Getting over the inherited racist tendencies of my generation.

mixed race IrishOne of the lessons I have learned over the last few years as an expat, and through my friendships with people from all over the world is that racism is much more prevalent than we think.

I think that any white person of my generation is racist by nature or rather by inheritance. It is up to ourselves to do something about it.

There are many forms of racism, but I am talking of the most obvious one, the racism by white people against black Africans.

The first time I saw a black person, was when I was around 5 or 6. I was playing in the park with my sisters, sitting on the green grass in the sun and making daisy chains . A black woman watched us and I remember she was crying and came to ask if she could take a photograph. We said yes, of course. I have never forgotten that woman. I kept wondering about why she was crying, She has probably passed away by now, I will never find out, but she was one of those people who touched my life very briefly, and made a lasting impression.

The second encounter with black people was when we had to walk to the airport with my school to go and welcome Mobutu to Belgium.

We had to wave Belgian flags and shout ‘Long live the king, long live Mobutu!’ I remember standing there in the arrival hall, sweating and feeling very uncomfortable. My teacher wouldn’t let me take off my coat, because that would have been disrespectful. I was 6!

We waited for what seemed to be hours. There were a lot of very excited Congolese people present as well. When the king and Mobutu arrived, they were all shouting ‘Vive le roi, vive Mobutu!’. The king who was dressed in a military uniform passed me by without even looking at me. I was disappointed with this king without a crown who didn’t even look at his tiny subjects who had been standing there for hours, overheated and thirsty. I became a republican that day. And I learned that there were a lot of black people in Brussels. That was it.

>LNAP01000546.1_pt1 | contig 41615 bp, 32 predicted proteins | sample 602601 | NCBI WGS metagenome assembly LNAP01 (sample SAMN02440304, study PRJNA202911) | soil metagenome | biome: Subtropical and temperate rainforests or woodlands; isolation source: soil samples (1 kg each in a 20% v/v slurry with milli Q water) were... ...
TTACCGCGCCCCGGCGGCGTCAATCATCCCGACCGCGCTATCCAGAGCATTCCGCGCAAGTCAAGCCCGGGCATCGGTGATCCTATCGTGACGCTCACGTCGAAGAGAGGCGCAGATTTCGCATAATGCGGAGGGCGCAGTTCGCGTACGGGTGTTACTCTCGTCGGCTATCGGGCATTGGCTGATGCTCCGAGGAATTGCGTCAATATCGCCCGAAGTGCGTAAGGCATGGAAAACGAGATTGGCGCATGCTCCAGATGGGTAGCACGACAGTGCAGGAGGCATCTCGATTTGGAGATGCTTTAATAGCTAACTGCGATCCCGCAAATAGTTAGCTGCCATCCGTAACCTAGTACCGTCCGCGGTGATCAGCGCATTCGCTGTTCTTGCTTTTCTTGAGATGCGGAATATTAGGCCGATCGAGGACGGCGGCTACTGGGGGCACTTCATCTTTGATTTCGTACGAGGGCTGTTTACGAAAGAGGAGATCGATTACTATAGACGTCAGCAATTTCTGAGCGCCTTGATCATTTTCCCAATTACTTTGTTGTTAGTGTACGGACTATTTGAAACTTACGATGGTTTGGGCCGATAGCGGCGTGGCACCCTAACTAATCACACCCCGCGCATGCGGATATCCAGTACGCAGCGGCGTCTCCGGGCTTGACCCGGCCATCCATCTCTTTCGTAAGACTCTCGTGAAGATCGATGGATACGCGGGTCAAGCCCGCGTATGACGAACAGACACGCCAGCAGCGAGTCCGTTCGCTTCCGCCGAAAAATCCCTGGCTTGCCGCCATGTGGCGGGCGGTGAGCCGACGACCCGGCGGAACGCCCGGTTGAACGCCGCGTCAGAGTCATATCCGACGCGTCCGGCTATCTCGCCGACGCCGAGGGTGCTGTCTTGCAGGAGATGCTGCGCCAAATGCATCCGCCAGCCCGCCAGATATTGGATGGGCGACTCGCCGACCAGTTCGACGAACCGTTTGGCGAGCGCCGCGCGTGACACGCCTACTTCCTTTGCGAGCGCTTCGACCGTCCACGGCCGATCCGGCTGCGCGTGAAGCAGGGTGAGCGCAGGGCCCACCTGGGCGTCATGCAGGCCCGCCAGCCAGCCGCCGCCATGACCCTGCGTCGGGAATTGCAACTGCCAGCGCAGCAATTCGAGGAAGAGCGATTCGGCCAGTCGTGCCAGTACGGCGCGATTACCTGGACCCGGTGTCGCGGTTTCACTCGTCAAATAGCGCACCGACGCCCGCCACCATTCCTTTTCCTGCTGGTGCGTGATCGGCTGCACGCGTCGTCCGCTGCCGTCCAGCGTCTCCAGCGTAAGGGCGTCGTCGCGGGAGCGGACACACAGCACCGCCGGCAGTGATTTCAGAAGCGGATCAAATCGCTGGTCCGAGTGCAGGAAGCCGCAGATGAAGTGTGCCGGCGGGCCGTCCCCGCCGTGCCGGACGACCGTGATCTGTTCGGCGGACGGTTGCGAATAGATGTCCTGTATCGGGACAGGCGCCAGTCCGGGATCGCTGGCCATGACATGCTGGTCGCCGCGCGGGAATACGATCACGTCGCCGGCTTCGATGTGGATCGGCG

The third time I remember was when I was driving through Brussels in the winter with my dad. It was snowing. Two black men were walking through town. Their heads were covered in white snow. Look, Black Pieter with white hair, my brother said. (Black Pieter is the servant of the Belgian and Dutch Saint Nicholas) My dad thought it was funny.

And then there were the stories coming from the USA, of discrimination and freedom fighters. My parents were very supportive of black people in the USA, but they laughed at the African men we saw in Belgium. Something wasn’t right.

It slowly became clear to me that I always noticed black people. I always looked or maybe even stared at them. Everyone joked about the Congolese, mostly making them look dumb. And I didn’t do anything about it.

I consciously moved away from racist thinking in my twenties, I befriended Moroccans and supported the ‘Touche pas a mon pote’ action against racism, but I still found myself looking at black people as if they came from a different planet. And it frustrated me. I hated being like that. It was time to do something about it. I started first to change my behaviour by looking away. I watched movies like Mississipi burning, and read stories about slavery. I became a big fan of Zap Mama, the Belgo-Congolsese a capella band with Marie Daulne at the front, and I read stories about slavery and discrimination. I also watched Cry Freedom, the movie about Steve Biko, the South African freedom fighter who was beaten to death by the SA police and in my mind I became a staunch anti-racist. I wore the Free Nelson Mandela T-shirt , and did everything I could to be a more liberal person.